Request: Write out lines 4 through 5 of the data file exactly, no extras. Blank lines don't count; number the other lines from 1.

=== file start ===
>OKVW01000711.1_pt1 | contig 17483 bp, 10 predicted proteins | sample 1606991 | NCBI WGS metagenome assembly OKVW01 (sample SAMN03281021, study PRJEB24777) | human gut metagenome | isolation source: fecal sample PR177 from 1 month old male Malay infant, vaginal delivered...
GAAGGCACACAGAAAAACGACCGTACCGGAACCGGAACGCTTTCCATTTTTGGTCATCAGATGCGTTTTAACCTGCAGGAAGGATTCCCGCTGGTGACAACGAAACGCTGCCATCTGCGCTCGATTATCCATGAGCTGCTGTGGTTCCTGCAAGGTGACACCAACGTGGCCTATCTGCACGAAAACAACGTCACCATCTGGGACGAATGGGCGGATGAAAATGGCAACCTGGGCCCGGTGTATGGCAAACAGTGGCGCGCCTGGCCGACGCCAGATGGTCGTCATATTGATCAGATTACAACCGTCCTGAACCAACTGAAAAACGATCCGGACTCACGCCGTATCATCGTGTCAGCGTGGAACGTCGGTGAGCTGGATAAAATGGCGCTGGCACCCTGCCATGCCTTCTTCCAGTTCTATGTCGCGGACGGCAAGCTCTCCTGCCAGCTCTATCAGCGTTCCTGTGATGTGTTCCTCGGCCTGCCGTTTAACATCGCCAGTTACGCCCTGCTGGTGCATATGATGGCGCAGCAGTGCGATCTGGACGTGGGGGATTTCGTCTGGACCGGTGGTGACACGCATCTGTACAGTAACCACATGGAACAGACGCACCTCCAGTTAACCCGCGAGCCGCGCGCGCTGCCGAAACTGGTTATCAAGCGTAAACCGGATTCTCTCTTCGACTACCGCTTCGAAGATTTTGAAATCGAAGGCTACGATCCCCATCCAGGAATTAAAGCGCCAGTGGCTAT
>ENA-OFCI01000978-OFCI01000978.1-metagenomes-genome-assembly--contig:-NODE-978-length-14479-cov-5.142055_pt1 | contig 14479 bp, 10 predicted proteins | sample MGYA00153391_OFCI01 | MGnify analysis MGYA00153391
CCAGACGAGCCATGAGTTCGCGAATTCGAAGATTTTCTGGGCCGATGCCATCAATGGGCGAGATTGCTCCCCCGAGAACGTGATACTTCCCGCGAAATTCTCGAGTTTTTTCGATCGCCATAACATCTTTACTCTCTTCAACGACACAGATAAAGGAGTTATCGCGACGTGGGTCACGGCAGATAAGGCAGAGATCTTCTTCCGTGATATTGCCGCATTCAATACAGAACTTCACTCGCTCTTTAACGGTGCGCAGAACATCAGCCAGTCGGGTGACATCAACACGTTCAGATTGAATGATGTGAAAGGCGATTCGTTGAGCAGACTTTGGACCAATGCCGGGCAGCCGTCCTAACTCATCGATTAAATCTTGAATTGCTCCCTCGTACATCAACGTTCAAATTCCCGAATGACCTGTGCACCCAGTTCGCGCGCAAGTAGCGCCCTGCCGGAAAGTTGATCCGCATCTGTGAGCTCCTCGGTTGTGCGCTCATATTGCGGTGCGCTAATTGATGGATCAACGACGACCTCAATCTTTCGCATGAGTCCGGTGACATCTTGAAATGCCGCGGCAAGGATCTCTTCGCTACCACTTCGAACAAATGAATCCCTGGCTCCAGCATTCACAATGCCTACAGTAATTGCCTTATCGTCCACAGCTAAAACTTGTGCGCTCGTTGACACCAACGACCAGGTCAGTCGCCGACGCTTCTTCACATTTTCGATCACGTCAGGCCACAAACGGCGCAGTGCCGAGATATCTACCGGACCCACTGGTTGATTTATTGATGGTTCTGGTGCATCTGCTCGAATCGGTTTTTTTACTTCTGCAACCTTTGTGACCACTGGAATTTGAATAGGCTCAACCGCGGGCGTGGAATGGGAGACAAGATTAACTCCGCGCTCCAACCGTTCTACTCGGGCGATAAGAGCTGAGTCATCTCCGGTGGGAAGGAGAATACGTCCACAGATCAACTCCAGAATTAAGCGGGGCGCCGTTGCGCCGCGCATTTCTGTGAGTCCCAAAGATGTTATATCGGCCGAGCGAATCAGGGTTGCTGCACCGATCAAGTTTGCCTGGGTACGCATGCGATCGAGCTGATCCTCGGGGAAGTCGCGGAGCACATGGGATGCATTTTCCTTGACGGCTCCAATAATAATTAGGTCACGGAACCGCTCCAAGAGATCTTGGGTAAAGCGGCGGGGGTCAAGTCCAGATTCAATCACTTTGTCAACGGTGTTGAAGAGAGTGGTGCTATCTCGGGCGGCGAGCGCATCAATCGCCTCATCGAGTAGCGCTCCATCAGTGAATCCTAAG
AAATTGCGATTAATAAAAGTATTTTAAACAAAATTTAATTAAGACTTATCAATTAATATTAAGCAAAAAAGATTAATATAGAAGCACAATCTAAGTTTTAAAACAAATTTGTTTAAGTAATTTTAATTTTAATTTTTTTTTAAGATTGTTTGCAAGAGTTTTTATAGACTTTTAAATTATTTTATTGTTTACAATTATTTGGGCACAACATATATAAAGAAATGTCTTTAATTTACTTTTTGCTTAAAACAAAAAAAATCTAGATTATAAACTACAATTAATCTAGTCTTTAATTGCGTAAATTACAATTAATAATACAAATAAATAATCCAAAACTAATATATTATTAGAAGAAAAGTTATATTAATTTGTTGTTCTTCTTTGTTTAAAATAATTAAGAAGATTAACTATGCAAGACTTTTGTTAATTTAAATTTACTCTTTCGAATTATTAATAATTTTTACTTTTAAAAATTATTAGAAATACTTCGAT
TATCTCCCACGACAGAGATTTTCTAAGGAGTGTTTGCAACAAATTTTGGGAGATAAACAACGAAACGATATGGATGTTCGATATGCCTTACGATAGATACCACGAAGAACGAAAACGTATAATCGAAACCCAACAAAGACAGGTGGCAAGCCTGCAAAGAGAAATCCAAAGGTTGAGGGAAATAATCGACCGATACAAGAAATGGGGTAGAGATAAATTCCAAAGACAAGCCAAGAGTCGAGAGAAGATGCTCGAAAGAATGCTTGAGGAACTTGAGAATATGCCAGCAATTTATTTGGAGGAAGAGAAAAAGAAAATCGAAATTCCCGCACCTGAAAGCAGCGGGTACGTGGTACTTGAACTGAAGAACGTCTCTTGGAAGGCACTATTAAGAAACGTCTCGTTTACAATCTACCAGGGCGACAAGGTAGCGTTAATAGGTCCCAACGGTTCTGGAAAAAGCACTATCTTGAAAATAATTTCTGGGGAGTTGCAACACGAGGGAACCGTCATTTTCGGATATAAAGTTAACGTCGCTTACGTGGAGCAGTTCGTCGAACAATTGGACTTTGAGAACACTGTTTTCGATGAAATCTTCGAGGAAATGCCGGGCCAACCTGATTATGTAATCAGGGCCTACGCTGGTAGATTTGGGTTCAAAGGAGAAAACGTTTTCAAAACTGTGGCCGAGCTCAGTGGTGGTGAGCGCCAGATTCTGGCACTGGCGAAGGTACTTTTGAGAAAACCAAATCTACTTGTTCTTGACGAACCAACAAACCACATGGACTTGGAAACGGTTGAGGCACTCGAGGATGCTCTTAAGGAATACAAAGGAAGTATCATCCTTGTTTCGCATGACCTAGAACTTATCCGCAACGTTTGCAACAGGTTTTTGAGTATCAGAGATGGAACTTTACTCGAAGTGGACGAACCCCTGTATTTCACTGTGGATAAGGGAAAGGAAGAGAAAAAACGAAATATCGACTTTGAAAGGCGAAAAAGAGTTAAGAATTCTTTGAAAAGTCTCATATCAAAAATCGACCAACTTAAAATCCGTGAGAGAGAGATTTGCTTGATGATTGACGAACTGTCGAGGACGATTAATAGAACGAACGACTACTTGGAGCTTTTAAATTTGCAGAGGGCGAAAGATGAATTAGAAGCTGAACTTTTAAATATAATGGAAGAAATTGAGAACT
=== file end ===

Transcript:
CCAGACGAGCCATGAGTTCGCGAATTCGAAGATTTTCTGGGCCGATGCCATCAATGGGCGAGATTGCTCCCCCGAGAACGTGATACTTCCCGCGAAATTCTCGAGTTTTTTCGATCGCCATAACATCTTTACTCTCTTCAACGACACAGATAAAGGAGTTATCGCGACGTGGGTCACGGCAGATAAGGCAGAGATCTTCTTCCGTGATATTGCCGCATTCAATACAGAACTTCACTCGCTCTTTAACGGTGCGCAGAACATCAGCCAGTCGGGTGACATCAACACGTTCAGATTGAATGATGTGAAAGGCGATTCGTTGAGCAGACTTTGGACCAATGCCGGGCAGCCGTCCTAACTCATCGATTAAATCTTGAATTGCTCCCTCGTACATCAACGTTCAAATTCCCGAATGACCTGTGCACCCAGTTCGCGCGCAAGTAGCGCCCTGCCGGAAAGTTGATCCGCATCTGTGAGCTCCTCGGTTGTGCGCTCATATTGCGGTGCGCTAATTGATGGATCAACGACGACCTCAATCTTTCGCATGAGTCCGGTGACATCTTGAAATGCCGCGGCAAGGATCTCTTCGCTACCACTTCGAACAAATGAATCCCTGGCTCCAGCATTCACAATGCCTACAGTAATTGCCTTATCGTCCACAGCTAAAACTTGTGCGCTCGTTGACACCAACGACCAGGTCAGTCGCCGACGCTTCTTCACATTTTCGATCACGTCAGGCCACAAACGGCGCAGTGCCGAGATATCTACCGGACCCACTGGTTGATTTATTGATGGTTCTGGTGCATCTGCTCGAATCGGTTTTTTTACTTCTGCAACCTTTGTGACCACTGGAATTTGAATAGGCTCAACCGCGGGCGTGGAATGGGAGACAAGATTAACTCCGCGCTCCAACCGTTCTACTCGGGCGATAAGAGCTGAGTCATCTCCGGTGGGAAGGAGAATACGTCCACAGATCAACTCCAGAATTAAGCGGGGCGCCGTTGCGCCGCGCATTTCTGTGAGTCCCAAAGATGTTATATCGGCCGAGCGAATCAGGGTTGCTGCACCGATCAAGTTTGCCTGGGTACGCATGCGATCGAGCTGATCCTCGGGGAAGTCGCGGAGCACATGGGATGCATTTTCCTTGACGGCTCCAATAATAATTAGGTCACGGAACCGCTCCAAGAGATCTTGGGTAAAGCGGCGGGGGTCAAGTCCAGATTCAATCACTTTGTCAACGGTGTTGAAGAGAGTGGTGCTATCTCGGGCGGCGAGCGCATCAATCGCCTCATCGAGTAGCGCTCCATCAGTGAATCCTAAG
AAATTGCGATTAATAAAAGTATTTTAAACAAAATTTAATTAAGACTTATCAATTAATATTAAGCAAAAAAGATTAATATAGAAGCACAATCTAAGTTTTAAAACAAATTTGTTTAAGTAATTTTAATTTTAATTTTTTTTTAAGATTGTTTGCAAGAGTTTTTATAGACTTTTAAATTATTTTATTGTTTACAATTATTTGGGCACAACATATATAAAGAAATGTCTTTAATTTACTTTTTGCTTAAAACAAAAAAAATCTAGATTATAAACTACAATTAATCTAGTCTTTAATTGCGTAAATTACAATTAATAATACAAATAAATAATCCAAAACTAATATATTATTAGAAGAAAAGTTATATTAATTTGTTGTTCTTCTTTGTTTAAAATAATTAAGAAGATTAACTATGCAAGACTTTTGTTAATTTAAATTTACTCTTTCGAATTATTAATAATTTTTACTTTTAAAAATTATTAGAAATACTTCGAT